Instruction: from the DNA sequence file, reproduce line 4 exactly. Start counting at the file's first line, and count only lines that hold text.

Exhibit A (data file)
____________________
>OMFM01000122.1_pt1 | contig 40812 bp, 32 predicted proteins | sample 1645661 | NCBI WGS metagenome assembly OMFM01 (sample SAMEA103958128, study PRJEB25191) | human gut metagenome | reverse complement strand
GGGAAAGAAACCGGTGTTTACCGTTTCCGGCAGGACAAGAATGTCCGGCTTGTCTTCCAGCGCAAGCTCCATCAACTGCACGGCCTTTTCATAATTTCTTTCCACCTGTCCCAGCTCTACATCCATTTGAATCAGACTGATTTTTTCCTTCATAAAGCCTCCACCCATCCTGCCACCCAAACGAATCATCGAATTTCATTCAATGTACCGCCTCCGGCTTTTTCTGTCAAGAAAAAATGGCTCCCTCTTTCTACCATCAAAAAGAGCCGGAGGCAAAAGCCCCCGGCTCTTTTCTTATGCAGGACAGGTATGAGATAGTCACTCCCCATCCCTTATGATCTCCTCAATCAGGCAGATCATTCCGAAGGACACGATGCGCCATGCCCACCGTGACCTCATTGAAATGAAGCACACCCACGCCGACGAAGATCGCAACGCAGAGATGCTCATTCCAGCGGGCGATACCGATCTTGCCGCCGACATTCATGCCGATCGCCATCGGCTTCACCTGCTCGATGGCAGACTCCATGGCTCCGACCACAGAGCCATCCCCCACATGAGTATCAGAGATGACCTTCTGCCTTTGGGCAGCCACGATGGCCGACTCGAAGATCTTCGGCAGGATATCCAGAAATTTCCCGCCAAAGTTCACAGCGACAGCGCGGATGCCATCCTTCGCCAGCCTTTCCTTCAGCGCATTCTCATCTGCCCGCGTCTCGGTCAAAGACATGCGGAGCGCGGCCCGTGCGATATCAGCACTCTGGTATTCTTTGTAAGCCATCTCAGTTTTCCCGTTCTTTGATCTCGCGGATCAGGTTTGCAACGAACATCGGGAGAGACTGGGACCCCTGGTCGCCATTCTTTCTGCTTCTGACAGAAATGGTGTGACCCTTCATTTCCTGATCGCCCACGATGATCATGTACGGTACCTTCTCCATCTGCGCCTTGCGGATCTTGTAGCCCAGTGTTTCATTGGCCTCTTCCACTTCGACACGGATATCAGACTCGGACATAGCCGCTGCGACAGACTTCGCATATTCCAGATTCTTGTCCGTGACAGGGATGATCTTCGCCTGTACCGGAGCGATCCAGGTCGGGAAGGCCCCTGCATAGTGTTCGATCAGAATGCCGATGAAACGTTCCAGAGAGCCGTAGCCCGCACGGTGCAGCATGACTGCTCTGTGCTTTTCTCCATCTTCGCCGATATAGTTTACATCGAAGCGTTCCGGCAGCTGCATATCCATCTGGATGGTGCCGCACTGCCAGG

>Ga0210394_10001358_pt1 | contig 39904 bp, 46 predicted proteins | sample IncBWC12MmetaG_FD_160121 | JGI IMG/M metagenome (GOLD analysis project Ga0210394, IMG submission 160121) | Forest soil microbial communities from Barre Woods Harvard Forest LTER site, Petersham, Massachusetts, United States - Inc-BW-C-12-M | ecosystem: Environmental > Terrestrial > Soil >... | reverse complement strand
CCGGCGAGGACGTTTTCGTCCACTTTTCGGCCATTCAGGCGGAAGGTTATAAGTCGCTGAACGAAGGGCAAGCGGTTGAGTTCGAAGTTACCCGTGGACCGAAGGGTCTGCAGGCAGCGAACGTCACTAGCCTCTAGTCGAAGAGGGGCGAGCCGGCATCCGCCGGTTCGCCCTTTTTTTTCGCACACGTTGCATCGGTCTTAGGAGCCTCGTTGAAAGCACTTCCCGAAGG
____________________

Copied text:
CCGGCGAGGACGTTTTCGTCCACTTTTCGGCCATTCAGGCGGAAGGTTATAAGTCGCTGAACGAAGGGCAAGCGGTTGAGTTCGAAGTTACCCGTGGACCGAAGGGTCTGCAGGCAGCGAACGTCACTAGCCTCTAGTCGAAGAGGGGCGAGCCGGCATCCGCCGGTTCGCCCTTTTTTTTCGCACACGTTGCATCGGTCTTAGGAGCCTCGTTGAAAGCACTTCCCGAAGG